Above Aldo: Hashim (traded Madonna a promo of his 12 “We’re Rocking the Planet” for one of her leather wristbands)

Right of Hashim: Sa-Fire (freestyle!)

Right of Sa-Fire, and in recent memoriam: Manny Skretching, Jr, aka Nitro Deluxe (did electro-house classic “Let’s Get Brutal”)

Happy 30th Birthday, Planet Rock!

By Dave Tompkins at 3:40pm ET

(Designed by Rob Ricketts)

30 znh-znh-znh-znh-znhsomething

Your month is my month!

Go to Rob Ricketts’ site for the sequence and the science.

“Theoretical Security Was Not Absolute Like The Records”

By Dave Tompkins at 11:44pm ET

This diver is searching for the 50,000 ton vocoder that had been chucked in the Chesapeake Bay after World War II. The compression he must be feeling.

What’s up with that fish’s face?

We released a limited edition 45 (only 500 printed) which is now available for purchase. Each record is a different color, made from recycled vinyl, and includes a special 8-page booklet detailing the effects of 2001: A Space Odyssey on Jermaine Dupri when he danced at the Swatch Watch NYC Fresh Festival in 1984.

Track Listing

Geno Jordan: “You’re a Peachtree Freak On Peachtree Street (Tom Noble Edit)”

I once knew a kid from Gainesville named Peaches who did belly-flops off the high dive. That stings.

Geno Jordan is from Atlanta. This classy, sophisticated grown-up space-funk situation makes the author fondly think of the Peachoid water tower off I-85 South in Gaffney, South Carolina, which admittedly is not Atlanta, but looks like a giant rear end, or a planet, and will get you there soon enough.

IZ Army:  “Brainwash (Army of Shadows Edit)”

According to Discogs, the IZ Army logo is designed by Philco. It appears to be a war eagle wearing keyboard flip-flops, under a flashing star (or the Very Idea!) that could easily be classified by William Corliss as “phenomena.” Philco may be some guy named Phil, or the same Ford Motor Company subsidiary that manufactured vocoders for the Air Force. Either way, it would make a dope hood ornament.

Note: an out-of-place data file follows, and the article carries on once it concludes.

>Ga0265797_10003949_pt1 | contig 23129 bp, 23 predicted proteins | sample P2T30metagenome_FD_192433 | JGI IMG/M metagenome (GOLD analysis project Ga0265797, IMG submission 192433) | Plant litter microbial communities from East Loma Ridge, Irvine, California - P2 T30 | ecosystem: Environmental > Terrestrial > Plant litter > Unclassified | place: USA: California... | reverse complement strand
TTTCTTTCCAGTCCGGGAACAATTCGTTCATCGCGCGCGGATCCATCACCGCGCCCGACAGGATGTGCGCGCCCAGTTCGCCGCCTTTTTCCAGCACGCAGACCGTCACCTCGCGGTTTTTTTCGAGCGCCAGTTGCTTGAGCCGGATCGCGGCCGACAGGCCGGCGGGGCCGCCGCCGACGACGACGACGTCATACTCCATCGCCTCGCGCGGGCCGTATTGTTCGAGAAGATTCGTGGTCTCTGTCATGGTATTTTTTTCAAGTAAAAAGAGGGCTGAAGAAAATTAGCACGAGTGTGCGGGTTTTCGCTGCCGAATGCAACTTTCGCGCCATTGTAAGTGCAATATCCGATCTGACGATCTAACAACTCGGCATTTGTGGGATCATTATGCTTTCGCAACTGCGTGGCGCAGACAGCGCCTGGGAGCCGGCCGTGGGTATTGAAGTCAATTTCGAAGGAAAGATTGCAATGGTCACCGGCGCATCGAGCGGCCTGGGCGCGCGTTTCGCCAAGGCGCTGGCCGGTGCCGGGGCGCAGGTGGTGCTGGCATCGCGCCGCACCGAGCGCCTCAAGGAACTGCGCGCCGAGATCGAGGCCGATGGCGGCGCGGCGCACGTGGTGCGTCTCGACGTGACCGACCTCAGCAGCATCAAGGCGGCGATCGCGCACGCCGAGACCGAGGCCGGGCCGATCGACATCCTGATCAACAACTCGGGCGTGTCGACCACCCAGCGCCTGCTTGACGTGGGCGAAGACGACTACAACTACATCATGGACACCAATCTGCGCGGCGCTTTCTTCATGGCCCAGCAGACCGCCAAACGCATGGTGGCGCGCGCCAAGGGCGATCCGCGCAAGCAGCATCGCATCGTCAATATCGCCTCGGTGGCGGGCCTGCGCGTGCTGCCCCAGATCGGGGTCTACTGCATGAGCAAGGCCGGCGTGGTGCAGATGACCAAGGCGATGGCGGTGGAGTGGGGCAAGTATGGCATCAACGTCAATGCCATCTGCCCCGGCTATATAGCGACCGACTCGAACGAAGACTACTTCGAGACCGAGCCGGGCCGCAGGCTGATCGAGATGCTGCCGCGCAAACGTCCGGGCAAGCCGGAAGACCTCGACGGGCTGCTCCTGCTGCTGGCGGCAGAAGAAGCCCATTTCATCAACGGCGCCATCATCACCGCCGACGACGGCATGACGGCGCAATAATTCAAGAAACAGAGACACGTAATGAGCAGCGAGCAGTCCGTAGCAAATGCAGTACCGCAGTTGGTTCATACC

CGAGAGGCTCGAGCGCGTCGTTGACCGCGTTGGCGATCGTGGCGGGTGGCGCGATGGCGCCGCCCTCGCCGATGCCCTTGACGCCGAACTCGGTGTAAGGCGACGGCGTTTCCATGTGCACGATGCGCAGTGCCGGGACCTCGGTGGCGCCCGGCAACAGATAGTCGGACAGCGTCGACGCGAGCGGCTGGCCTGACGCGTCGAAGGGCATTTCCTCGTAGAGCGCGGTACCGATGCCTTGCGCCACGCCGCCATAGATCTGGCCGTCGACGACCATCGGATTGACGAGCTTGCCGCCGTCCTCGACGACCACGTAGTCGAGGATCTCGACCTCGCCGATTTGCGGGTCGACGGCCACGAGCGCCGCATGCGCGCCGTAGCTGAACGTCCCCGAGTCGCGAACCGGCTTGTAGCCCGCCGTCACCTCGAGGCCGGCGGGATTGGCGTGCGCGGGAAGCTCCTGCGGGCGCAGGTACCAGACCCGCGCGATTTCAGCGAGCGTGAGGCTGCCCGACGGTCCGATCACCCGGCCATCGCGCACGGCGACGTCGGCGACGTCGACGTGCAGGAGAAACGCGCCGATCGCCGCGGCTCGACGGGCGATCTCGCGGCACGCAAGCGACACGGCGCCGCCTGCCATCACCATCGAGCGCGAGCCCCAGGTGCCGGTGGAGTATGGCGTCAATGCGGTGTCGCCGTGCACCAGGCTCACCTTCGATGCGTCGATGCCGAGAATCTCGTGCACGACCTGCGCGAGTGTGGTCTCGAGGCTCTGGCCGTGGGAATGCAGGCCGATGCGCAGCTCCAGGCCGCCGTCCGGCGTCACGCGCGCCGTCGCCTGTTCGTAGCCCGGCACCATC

Courtney Branch, the gentleman on the vocoder here, is credited as “Commander Crazy.” The chorus seems to favor Mtume and is pretty uplifting for a song about brainwashing.

Fantasy Three: “Biter’s Dub (All You Have Is Yore Teeth Edit)”

Pardon me, but my teeth are in your record.

As mentioned in the book, this record is about vampire vacuum cleaners, Donald Sutherland pods, clone drones, mirrors of mylar, and microphones carried in shaving kits. And Fangoria. It literally almost tore my mom’s turntable apart when it refused to surrender the spindle. It just wanted to remain there and keep playing. Like, forever. This is the black hit of space. Fantasy Three were from Harlem, and among many things, should be sainted for mentoring LL and Kool G Rap. Pumpkin’s dub version still remains one of the most futuristic electro tracks ever made.

The record was made in partnership with Peoples Potential Unlimited, and mix assistance was provided by Tom Noble and DJ Monk-One. For more info on the record click here.

The Wonka-Nazi-Insect axis

By Dave Tompkins at 5:12pm ET

If you know anyone in the seaside town of Whitstable, UK, I’m doing a Miami Sustained Decay talk at 10:30am tomorrow morning. Bass Breakfast edition. It’s for the Off the Page Fesitival, sponsored by The Wire and Sound & Music.

Also, I wrote about an insect documentary born of Wonka, Nazis and oatmeal over at Grantland.

Get That Chestnut From The Grave

By Dave Tompkins at 11:57am ET

(Fairy of the Black Rocks, 1902)

Nothing beats getting flashed by a skeleton in a snowy graveyard in 1902. In fact, I wanted to call this mix “Getting Flashed by a Skeleton in a Snowy Graveyard.” But then I listened to the Young D Boyz and heard chestnuts. Young D Boyz of course heard no such thing.